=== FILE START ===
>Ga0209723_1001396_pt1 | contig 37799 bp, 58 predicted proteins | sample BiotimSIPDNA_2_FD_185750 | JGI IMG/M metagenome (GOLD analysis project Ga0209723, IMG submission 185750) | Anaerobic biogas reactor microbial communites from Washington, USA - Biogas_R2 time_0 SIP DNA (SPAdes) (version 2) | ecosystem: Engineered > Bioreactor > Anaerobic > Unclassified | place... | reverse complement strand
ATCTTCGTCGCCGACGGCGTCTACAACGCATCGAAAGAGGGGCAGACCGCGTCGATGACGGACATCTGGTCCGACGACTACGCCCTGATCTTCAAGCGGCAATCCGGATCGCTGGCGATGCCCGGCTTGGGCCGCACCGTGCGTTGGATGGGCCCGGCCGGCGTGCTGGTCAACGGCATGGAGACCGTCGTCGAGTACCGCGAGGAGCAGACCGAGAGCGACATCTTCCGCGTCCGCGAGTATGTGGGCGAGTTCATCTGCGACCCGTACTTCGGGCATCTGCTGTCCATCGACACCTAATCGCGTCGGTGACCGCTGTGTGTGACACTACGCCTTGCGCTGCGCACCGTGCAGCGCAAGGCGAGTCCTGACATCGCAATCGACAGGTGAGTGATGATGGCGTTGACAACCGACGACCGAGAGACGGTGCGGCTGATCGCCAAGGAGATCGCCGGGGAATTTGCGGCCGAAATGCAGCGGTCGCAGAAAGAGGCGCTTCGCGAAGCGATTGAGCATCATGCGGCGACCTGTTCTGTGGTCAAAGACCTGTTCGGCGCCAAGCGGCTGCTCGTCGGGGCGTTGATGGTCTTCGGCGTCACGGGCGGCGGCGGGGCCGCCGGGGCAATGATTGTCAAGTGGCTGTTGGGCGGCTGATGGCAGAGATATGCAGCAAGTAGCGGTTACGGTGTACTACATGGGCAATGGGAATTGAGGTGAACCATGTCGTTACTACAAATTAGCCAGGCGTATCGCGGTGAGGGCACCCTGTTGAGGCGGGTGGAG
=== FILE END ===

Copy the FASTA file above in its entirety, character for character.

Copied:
>Ga0209723_1001396_pt1 | contig 37799 bp, 58 predicted proteins | sample BiotimSIPDNA_2_FD_185750 | JGI IMG/M metagenome (GOLD analysis project Ga0209723, IMG submission 185750) | Anaerobic biogas reactor microbial communites from Washington, USA - Biogas_R2 time_0 SIP DNA (SPAdes) (version 2) | ecosystem: Engineered > Bioreactor > Anaerobic > Unclassified | place... | reverse complement strand
ATCTTCGTCGCCGACGGCGTCTACAACGCATCGAAAGAGGGGCAGACCGCGTCGATGACGGACATCTGGTCCGACGACTACGCCCTGATCTTCAAGCGGCAATCCGGATCGCTGGCGATGCCCGGCTTGGGCCGCACCGTGCGTTGGATGGGCCCGGCCGGCGTGCTGGTCAACGGCATGGAGACCGTCGTCGAGTACCGCGAGGAGCAGACCGAGAGCGACATCTTCCGCGTCCGCGAGTATGTGGGCGAGTTCATCTGCGACCCGTACTTCGGGCATCTGCTGTCCATCGACACCTAATCGCGTCGGTGACCGCTGTGTGTGACACTACGCCTTGCGCTGCGCACCGTGCAGCGCAAGGCGAGTCCTGACATCGCAATCGACAGGTGAGTGATGATGGCGTTGACAACCGACGACCGAGAGACGGTGCGGCTGATCGCCAAGGAGATCGCCGGGGAATTTGCGGCCGAAATGCAGCGGTCGCAGAAAGAGGCGCTTCGCGAAGCGATTGAGCATCATGCGGCGACCTGTTCTGTGGTCAAAGACCTGTTCGGCGCCAAGCGGCTGCTCGTCGGGGCGTTGATGGTCTTCGGCGTCACGGGCGGCGGCGGGGCCGCCGGGGCAATGATTGTCAAGTGGCTGTTGGGCGGCTGATGGCAGAGATATGCAGCAAGTAGCGGTTACGGTGTACTACATGGGCAATGGGAATTGAGGTGAACCATGTCGTTACTACAAATTAGCCAGGCGTATCGCGGTGAGGGCACCCTGTTGAGGCGGGTGGAG